Boom!

  • 1968
  • 1 HR 52 MIN
  • NR
  • Drama

Millionaire Taylor, slowly dying in her isolated palace on an island near Sardinia, spends most of her days swilling booze, popping pills, and swearing at her odd array of servants: a frigid secretary, a black giant, a sadistic dwarf, and sitar-playing Indian musicians. When wandering poet Burton stumbles onto the island one day, Taylor insists upon his...read more

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Millionaire Taylor, slowly dying in her isolated palace on an island near Sardinia, spends most of her days swilling booze, popping pills, and swearing at her odd array of servants: a frigid secretary, a black giant, a sadistic dwarf, and sitar-playing Indian musicians. When wandering poet

Burton stumbles onto the island one day, Taylor insists upon his removal until she learns that he is known as a somewhat mystical figure, nick-named the "Angel of Death" by the elite literary set. She then uses the poet as a plaything, a sort of confidante with whom she can discuss personal

philosophy before she passes on into the great beyond. As he watches Taylor's life wither away, Burton finds solace in the jewelry and fine brandy of the woman to whom he has acted as friend, lover, and "saviour."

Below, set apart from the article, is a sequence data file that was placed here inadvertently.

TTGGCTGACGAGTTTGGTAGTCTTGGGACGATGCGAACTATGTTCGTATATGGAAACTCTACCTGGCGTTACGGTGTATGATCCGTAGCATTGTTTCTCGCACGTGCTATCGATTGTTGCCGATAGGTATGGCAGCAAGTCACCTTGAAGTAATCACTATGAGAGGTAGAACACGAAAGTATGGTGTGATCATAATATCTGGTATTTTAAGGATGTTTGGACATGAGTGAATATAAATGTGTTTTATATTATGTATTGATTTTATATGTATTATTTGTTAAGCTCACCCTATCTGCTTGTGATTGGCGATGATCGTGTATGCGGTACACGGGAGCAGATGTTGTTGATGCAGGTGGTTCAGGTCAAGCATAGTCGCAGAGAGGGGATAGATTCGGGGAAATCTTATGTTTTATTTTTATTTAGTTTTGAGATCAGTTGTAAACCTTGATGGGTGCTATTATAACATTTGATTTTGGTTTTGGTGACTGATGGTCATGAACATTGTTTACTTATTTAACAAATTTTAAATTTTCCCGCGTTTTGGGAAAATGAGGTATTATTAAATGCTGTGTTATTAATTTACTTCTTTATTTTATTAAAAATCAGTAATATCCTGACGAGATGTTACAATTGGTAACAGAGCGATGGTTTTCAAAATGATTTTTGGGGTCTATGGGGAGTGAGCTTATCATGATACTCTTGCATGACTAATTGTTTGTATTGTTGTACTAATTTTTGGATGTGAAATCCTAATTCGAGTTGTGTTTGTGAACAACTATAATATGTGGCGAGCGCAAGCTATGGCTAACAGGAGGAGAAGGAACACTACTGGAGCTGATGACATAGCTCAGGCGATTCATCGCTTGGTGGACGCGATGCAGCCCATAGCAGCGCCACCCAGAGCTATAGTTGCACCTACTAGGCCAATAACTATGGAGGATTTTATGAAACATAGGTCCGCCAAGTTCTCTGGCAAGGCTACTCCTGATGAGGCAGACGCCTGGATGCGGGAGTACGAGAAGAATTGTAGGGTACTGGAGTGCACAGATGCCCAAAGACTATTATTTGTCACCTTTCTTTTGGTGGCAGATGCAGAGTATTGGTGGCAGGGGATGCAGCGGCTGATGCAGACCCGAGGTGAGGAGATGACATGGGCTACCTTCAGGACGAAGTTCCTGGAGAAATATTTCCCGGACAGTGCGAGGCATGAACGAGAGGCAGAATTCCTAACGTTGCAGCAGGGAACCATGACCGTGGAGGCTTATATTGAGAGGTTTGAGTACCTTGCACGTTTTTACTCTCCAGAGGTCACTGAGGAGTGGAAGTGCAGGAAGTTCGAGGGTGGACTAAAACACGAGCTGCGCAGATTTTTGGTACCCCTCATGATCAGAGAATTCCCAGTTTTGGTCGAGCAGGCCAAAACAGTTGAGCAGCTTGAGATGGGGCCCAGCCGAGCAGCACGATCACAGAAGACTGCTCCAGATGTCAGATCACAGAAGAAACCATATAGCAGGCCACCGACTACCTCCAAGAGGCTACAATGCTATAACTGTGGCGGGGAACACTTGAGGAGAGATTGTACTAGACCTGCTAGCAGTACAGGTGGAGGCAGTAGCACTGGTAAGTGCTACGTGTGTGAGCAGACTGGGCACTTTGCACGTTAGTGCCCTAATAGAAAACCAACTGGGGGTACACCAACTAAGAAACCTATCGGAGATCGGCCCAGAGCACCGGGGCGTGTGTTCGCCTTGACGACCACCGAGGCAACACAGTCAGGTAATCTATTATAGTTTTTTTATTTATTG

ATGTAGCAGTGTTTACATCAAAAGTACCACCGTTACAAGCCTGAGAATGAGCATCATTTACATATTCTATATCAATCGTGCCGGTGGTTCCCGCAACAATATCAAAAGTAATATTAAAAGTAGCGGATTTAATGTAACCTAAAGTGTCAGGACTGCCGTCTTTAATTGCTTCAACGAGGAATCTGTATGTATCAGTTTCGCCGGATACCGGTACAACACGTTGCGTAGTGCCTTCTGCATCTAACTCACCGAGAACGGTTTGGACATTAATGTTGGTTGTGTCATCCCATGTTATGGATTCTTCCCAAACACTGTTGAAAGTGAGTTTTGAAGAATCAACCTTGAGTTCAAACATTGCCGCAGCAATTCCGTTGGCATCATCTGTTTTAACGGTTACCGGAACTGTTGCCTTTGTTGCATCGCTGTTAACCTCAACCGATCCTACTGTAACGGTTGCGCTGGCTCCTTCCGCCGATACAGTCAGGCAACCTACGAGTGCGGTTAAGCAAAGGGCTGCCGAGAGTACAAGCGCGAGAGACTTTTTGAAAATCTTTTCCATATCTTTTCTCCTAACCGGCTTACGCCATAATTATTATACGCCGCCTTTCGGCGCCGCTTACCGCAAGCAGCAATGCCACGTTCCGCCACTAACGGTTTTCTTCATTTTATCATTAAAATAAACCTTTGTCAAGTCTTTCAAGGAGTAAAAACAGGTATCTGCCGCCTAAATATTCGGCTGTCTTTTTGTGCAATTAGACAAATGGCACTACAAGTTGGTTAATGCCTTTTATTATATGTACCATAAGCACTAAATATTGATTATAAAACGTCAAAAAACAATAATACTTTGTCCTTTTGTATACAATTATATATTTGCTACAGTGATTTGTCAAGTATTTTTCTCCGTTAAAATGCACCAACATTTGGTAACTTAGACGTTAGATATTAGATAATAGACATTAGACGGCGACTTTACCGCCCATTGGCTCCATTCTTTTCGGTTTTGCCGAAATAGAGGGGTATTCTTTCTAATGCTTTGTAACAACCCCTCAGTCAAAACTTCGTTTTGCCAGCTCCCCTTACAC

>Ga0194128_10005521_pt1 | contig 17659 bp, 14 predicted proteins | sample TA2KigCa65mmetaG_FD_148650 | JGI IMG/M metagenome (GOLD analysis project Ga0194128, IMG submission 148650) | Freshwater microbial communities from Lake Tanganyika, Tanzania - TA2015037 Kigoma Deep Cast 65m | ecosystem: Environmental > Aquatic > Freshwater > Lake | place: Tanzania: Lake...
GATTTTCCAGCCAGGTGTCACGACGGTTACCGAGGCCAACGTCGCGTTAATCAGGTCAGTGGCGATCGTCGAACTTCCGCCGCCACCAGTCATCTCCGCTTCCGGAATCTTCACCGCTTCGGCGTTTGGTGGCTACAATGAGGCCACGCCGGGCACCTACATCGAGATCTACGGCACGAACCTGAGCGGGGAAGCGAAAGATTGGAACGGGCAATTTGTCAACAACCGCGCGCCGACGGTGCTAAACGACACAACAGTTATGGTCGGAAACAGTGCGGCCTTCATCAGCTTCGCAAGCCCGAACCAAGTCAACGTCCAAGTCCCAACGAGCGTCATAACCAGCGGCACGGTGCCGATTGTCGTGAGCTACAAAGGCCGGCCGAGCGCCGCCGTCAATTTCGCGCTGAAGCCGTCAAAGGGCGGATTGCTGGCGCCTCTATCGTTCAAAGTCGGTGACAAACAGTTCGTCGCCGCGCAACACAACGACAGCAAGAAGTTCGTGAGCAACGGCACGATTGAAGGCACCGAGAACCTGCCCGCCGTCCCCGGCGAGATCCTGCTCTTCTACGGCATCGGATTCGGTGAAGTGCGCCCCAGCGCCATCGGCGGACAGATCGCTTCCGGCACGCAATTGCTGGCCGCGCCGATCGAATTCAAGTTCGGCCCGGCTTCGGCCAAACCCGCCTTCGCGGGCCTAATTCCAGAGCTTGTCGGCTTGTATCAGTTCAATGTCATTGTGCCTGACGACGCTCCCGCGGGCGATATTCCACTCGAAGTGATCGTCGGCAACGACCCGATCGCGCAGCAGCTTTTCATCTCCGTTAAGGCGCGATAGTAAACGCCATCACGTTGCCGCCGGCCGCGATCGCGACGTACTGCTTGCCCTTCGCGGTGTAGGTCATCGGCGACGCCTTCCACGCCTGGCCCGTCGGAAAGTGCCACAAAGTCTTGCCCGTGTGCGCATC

Regarded as one of the biggest bombs in Hollywood history, BOOM! was intended to be a shot-in-the-arm for the sagging careers of Mr. and Mrs. Burton but turned out to be yet another example of their self-indulgent, egocentric, pretentious "star" vehicles. Based on a rather poor Tennessee Williams

play, "The Milk Train Doesn't Stop Here Anymore" that was a failure on the New York stage, BOOM! is probably the perfect film in which to analyze the ability of two actors capable of brilliance who instead chose to make utter fools out of themselves. With ridiculous treatments of "big" thematic

ideas like death, Christ's teachings, decadence, and the meaning of life, the film borders on unintentional comedy. Director Losey, whose imaginative visual style and continued treatment of odd subject matter have earned him a distinct cult following, appears to have been completely lost on this

project. Known to have been intimidated by his stars, Losey's personality can only be seen in an occasional flourish of composition or camera movement. The one true delight in BOOM! is Noel Coward's brief role as Taylor's homosexual gossip pal, the Witch of Capri, a role originally written for a

woman. However, even the great Coward cannot save this unbelievable disaster.

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